During the mini-quest to track down Kenzo's ancestors on his father's and his mother's side, I discovered a lot that fascinated me. It all started for the fun of it in the Facebook group Hovawart's family, sharing "old photo's", and in my case, got a little out of hand. Here is what I observed and learned so far, in an attempt to write something down, before this exercise ends in me writing a multiple volume book about Hovawarts and genealogy.
TIME STOOD STILL
First of all, and maybe quite obvious, the modern Hovawart still looks almost identical to his ancestors of old. And that is quite an accomplishment of all the breeders involved. Somehow the fashion to breed on extremes, like we have seen with so many other dog breeds, to an effect in which the modern generations and their ancestors almost seem to have little in common, has not affected nearly a century of breeding Hovawarts.
Of course the experts will now shake their heads, and point at all kinds of differences. So best is to have a look for yourself. The photo on top is from around 1930. On the right in the photo you'll see Castor Meyer-Busch, one of Kenzo's ancestors, and in the middle Castor's daughter Herma König II. I don't know the dog on the left. They show the three colors we know today: Black, Blond and Black-and-tan.
And then a more recent breed display:
English Bulldog, the German Shepherd and others.
The Hovawart is a breed created by man. I knew they used Newfoundland, German Shepherd Dogs, Kuvasz and a number of "farm dogs" from unknown origin. And during the mini-quest I could track Kenzo's roots to each of these breeds. To put an actual name on his Newfoundland roots, with Markus, and his Kuvasz roots with Herma König I, was a great prize of this mini-quest. I couldn't find an actual name on a German Shepherd Dog, just a record for, that the breed was present in Kenzo's ancestry. And of course the "farm dogs", but it will always remain a mystery how they must have looked like, and were they came from.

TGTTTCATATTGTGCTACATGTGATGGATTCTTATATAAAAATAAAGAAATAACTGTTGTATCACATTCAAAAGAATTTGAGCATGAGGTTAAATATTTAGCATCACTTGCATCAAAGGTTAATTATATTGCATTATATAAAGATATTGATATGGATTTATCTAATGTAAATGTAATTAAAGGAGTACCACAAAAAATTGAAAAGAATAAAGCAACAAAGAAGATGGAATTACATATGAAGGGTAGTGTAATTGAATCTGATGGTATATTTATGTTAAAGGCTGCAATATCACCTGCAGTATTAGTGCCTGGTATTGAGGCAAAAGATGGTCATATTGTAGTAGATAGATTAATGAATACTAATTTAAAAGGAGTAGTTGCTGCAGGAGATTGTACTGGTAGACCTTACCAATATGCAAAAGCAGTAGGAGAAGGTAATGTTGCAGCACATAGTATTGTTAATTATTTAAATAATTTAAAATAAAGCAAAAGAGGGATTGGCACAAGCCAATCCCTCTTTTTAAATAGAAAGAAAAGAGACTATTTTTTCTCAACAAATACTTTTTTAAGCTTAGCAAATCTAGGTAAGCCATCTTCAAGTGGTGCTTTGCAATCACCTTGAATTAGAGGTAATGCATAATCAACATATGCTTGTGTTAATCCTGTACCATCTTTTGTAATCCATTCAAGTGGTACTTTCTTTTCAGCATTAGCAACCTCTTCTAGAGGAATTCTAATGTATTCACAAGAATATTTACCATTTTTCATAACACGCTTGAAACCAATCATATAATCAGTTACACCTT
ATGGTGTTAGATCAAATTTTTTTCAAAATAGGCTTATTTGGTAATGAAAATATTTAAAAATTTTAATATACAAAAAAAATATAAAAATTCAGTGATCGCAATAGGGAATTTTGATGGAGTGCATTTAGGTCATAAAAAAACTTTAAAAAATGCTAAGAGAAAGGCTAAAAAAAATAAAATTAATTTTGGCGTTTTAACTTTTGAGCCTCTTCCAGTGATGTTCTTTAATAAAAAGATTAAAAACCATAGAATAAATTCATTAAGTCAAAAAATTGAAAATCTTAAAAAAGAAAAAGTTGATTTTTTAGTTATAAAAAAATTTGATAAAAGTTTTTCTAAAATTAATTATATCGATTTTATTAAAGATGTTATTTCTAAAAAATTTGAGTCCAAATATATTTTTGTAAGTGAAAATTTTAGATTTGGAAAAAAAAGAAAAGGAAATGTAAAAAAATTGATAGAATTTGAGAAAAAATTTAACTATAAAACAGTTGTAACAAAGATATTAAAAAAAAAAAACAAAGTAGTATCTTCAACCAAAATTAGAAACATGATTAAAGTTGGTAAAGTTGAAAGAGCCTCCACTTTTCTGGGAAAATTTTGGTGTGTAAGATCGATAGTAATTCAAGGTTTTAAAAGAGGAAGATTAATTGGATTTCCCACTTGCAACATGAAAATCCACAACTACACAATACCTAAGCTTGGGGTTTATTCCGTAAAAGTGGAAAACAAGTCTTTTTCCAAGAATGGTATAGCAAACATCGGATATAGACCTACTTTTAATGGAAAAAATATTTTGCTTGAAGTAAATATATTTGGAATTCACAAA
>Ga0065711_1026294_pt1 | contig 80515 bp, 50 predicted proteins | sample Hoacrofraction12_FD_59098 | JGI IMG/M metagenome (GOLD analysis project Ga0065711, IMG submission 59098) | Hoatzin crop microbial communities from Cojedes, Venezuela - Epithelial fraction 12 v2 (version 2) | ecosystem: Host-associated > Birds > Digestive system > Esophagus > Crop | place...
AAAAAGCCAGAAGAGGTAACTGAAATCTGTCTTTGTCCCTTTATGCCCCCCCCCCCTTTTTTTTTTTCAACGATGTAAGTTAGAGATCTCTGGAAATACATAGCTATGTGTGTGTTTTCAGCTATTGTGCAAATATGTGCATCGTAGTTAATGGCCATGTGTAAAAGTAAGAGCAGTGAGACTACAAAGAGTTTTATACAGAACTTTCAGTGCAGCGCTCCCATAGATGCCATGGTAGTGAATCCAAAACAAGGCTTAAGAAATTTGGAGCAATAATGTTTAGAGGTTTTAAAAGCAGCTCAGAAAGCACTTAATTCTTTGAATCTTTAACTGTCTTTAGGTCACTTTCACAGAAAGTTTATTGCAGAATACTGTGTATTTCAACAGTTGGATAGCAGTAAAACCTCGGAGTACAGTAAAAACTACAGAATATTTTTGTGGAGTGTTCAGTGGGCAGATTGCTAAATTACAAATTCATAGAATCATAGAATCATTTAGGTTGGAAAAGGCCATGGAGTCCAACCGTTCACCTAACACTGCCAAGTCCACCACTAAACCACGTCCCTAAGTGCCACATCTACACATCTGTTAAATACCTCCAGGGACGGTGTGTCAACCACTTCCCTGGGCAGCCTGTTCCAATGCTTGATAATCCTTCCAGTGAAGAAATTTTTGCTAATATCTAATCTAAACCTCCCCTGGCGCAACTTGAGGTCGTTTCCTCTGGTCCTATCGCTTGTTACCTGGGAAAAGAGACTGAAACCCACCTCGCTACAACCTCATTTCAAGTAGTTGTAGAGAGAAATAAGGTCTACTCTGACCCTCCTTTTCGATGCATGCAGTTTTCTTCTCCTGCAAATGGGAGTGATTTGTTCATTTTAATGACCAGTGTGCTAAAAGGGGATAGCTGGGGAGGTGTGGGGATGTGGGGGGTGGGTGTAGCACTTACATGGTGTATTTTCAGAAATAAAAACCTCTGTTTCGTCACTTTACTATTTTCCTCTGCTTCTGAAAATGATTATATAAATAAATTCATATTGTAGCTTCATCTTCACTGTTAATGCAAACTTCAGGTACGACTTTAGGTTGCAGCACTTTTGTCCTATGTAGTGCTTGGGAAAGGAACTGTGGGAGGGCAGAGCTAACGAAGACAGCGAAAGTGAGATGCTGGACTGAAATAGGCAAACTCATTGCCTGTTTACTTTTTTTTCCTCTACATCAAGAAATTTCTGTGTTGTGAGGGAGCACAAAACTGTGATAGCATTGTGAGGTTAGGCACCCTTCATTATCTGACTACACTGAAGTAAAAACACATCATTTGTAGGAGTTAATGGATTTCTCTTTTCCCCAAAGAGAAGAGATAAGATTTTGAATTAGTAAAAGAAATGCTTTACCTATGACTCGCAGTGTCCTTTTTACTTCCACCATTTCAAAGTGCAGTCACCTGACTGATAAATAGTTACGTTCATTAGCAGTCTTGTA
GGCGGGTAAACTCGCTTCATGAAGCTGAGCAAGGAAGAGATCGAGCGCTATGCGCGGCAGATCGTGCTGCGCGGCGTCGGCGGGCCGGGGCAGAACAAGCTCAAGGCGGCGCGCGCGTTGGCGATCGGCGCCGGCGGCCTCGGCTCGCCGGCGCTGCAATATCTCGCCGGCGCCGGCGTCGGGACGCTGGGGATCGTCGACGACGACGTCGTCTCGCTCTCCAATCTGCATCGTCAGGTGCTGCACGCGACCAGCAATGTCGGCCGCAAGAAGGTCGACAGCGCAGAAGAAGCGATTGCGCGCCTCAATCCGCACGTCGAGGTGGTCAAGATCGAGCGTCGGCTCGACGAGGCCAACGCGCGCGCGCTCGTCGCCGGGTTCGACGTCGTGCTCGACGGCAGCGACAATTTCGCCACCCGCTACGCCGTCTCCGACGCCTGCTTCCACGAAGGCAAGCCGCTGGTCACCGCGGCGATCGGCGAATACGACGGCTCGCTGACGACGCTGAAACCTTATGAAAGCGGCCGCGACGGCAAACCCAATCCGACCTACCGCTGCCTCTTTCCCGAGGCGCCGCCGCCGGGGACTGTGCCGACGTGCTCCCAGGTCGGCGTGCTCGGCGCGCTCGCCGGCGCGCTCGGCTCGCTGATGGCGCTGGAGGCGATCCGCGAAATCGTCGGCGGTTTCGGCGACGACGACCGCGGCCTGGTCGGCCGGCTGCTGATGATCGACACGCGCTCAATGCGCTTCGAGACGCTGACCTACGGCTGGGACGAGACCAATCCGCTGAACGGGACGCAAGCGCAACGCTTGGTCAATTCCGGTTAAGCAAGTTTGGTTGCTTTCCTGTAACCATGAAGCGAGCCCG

I did hope to find a Leonberger as well as I was guessing Kenzo's blond color must come from somewhere, but was not successful. That opened again for the speculations in my mind, there is still a missing piece in the puzzle. As I wrote before, Kurt F. König, the leader of the group of breeders trying to recreate the "Hofe wart", was the mastermind behind the blond colored Hovawart. As he
worked on this during the years 1934-1945, and was later accused of
"neo-darwinistic" views, we can make a good guess of where he found his
inspiration for a blond Hovawart.
The reason why König left the group and started new breeding attempts on his own, was his inability to keep good records of what dogs he used for breeding according to the other breeders like Alwin Busch. Maybe in his attempts to make a blond Hovawart for the "Reich", he tried to cover up some of the breeds he has used for the other breeders?
It is a speculation from my side completely. Although the origin around the "Blue" Hovawart could give an indication. König and the other breeders supposedly wanted to cull any blue puppy, in an attempt to cover up the use of an actual wolf in breeding. The wolf was used in an attempt to give the breed some more "independent and wild" characteristics.